WASHINGTON –Across the country, gentrification has exacerbated homelessness and the lack of affordable housing, experts and tenant advocates told the House Committee on Financial Services Tuesday.
Karen Chapple, a professor at the University of California, Berkeley, said that when affluent newcomers move into low-income neighborhoods, property values rise, which can cause long-term residents to become displaced.
Jeffrey Williams, a tenant advocate, told the committee that at one point gentrification increased his housing costs so much that he had to spend over 50 percent of his income on rent.
“Every month, we had to struggle to make that first-of-the-month payment,” Williams said in his statement. “In our house, the rent eats first. We’d rather go hungry than risk being out on the streets.”
After falling behind in rent, his family was evicted and ended up homeless. Currently, the majority of extremely low-income households are severely rent-burdened, meaning they spend more than 50 percent of their earnings on rent, according to a committee memo. An unanticipated expense, like a medical bill, could cause them to default on their rent payment and get evicted.
Matthew Desmond, a professor at Princeton University, said evictions have become commonplace due to stagnant incomes, the rise in housing costs and inadequate federal funding for rent assistance.
Witnesses said voucher allocations and congressional efforts to fund affordable housing have not kept pace with the hike in living costs across the nation, putting many Americans at risk of eviction and homelessness.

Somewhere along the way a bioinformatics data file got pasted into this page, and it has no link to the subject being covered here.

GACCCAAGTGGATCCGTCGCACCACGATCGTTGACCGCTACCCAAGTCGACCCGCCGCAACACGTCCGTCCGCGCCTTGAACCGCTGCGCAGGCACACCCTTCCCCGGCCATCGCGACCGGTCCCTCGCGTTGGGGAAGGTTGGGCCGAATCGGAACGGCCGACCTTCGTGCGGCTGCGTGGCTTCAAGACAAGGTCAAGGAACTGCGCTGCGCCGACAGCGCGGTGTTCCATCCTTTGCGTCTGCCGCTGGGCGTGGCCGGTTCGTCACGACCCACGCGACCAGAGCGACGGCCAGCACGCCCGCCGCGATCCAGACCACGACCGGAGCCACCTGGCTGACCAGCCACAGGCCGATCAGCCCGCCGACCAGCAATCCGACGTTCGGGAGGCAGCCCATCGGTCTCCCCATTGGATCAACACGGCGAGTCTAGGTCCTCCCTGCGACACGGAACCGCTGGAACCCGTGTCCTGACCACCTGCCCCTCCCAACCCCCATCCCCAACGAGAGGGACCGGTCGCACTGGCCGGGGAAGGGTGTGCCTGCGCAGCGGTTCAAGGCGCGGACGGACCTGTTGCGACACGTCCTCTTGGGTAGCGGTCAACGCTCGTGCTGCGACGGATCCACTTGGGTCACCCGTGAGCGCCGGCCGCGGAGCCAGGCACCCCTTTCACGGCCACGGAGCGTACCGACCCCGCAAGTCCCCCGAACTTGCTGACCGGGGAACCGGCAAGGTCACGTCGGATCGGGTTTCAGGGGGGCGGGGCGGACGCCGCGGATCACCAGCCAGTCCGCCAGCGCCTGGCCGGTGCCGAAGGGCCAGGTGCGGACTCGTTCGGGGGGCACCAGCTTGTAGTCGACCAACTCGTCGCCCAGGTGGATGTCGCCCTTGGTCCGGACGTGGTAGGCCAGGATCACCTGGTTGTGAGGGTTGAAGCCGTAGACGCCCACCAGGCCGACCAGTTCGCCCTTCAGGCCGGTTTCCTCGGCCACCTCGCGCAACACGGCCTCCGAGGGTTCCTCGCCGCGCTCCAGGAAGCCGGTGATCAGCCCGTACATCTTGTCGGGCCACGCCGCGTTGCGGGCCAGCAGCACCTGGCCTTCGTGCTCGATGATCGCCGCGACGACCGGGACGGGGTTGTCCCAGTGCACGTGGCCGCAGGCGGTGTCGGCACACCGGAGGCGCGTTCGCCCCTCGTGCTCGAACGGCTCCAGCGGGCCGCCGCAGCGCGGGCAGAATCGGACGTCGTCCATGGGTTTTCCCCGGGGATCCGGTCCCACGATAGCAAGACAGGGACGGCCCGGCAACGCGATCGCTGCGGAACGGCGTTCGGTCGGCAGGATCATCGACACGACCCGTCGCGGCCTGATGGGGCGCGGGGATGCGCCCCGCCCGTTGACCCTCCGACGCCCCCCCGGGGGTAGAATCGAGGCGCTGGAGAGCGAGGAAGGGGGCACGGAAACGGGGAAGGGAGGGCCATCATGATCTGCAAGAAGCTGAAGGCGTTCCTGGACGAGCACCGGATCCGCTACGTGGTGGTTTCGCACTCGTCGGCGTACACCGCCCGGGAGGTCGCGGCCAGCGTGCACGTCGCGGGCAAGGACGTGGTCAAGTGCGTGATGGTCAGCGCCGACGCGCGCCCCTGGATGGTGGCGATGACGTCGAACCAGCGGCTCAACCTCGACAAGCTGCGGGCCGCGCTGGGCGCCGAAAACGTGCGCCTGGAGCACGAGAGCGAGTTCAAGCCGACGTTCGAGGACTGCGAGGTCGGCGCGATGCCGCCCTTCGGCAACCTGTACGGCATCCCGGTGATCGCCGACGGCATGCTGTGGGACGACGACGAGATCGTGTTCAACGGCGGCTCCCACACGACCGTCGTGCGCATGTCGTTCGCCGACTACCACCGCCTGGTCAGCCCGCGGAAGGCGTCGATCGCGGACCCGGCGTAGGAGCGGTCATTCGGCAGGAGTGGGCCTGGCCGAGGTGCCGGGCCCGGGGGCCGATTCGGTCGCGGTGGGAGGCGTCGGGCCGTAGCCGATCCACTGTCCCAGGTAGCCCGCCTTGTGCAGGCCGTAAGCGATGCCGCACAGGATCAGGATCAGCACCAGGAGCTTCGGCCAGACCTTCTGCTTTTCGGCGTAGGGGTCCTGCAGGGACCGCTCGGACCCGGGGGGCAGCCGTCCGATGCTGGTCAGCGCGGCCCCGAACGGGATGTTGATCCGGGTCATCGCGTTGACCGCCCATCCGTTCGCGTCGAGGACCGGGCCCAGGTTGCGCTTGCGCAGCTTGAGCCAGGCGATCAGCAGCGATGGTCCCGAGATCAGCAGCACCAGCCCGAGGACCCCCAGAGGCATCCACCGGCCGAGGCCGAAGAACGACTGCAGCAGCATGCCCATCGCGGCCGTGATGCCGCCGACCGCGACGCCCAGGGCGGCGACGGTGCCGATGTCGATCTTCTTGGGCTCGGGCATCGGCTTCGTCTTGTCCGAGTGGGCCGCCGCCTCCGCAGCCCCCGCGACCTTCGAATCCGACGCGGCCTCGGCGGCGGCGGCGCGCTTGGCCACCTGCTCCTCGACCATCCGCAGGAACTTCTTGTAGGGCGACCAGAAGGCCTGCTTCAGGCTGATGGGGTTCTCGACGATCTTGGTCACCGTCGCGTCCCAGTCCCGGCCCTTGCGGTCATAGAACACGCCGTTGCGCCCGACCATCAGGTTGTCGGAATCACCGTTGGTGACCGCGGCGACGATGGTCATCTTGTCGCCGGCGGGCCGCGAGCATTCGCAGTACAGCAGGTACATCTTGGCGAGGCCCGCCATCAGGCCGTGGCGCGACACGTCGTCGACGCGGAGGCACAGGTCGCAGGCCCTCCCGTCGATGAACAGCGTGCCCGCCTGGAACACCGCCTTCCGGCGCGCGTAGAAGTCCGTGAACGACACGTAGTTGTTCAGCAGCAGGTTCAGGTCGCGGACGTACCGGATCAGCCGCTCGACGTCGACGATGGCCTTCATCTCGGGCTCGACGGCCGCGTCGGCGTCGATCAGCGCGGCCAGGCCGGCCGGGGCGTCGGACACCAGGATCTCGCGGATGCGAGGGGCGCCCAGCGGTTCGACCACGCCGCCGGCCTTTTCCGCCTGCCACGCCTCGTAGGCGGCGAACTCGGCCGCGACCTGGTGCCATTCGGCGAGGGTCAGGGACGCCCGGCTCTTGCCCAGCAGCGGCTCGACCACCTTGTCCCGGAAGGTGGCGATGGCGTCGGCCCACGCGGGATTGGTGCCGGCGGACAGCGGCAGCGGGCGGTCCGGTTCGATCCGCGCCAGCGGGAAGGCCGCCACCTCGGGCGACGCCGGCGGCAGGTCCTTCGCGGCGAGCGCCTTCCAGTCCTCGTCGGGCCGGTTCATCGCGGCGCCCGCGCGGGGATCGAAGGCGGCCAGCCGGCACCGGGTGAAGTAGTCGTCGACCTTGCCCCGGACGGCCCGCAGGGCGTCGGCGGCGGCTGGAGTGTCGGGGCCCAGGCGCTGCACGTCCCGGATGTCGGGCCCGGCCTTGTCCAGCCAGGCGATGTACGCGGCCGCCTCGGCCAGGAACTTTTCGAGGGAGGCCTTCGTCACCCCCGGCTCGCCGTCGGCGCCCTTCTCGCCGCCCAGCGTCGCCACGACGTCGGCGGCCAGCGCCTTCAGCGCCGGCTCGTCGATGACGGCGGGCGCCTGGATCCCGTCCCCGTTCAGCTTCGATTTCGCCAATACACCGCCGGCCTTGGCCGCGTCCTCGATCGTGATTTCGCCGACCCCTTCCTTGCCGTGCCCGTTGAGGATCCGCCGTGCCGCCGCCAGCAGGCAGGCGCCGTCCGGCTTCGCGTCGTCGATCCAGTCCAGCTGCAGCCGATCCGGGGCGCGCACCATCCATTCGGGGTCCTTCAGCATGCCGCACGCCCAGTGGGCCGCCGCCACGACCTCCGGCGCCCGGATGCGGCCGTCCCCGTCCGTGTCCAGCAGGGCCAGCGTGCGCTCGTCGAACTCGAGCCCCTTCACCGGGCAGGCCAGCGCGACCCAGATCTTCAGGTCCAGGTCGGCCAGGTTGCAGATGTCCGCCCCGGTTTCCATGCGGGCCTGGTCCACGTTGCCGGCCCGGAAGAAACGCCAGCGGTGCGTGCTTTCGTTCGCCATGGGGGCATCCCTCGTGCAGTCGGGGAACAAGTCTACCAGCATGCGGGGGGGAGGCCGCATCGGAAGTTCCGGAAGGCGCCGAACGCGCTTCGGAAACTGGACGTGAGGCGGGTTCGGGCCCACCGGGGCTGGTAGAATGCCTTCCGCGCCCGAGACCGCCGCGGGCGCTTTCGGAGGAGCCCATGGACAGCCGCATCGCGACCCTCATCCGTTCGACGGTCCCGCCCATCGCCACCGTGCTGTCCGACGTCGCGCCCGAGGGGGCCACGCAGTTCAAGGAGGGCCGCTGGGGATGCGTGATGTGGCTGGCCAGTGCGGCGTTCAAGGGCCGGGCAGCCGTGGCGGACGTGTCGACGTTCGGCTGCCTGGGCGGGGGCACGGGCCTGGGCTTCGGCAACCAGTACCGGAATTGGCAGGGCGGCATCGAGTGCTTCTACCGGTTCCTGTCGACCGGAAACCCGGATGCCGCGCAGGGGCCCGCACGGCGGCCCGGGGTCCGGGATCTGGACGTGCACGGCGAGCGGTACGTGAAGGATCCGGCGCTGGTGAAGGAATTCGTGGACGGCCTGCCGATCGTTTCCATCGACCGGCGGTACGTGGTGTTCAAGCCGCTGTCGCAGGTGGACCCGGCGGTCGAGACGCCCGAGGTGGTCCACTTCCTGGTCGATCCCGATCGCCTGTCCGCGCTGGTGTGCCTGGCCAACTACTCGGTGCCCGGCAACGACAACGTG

“I am deeply dismayed that, despite these numbers, Congress has failed to prioritize this issue and continues to underfund the very programs that would help people afford a roof over their heads,” Chairwoman Maxine Waters,D-Calif., said.
The committee is currently considering four bills to address the affordable housing crisis, including measures that aim to end homelessness, support housing infrastructure, stabilize families and provide safety nets.
The committee’s deliberation over solutions went back and forth between market-based solutions and increased federal subsidies for existing programs.
Michael Hendrix, director of state and local policy at the free-market think tankManhattan Institute, said the housing crisis cannot be solved without creating more housing and market-based solutions.
Priya Jayachandran, president of the National Housing Trust, said that while she believes in market dynamics, cobbling together sources of capital to keep properties affordable is the “biggest challenge.”
However, Rep. Ed Perlmutter, D-Colo., said increasing the housing supply costs money so it won’t be easy.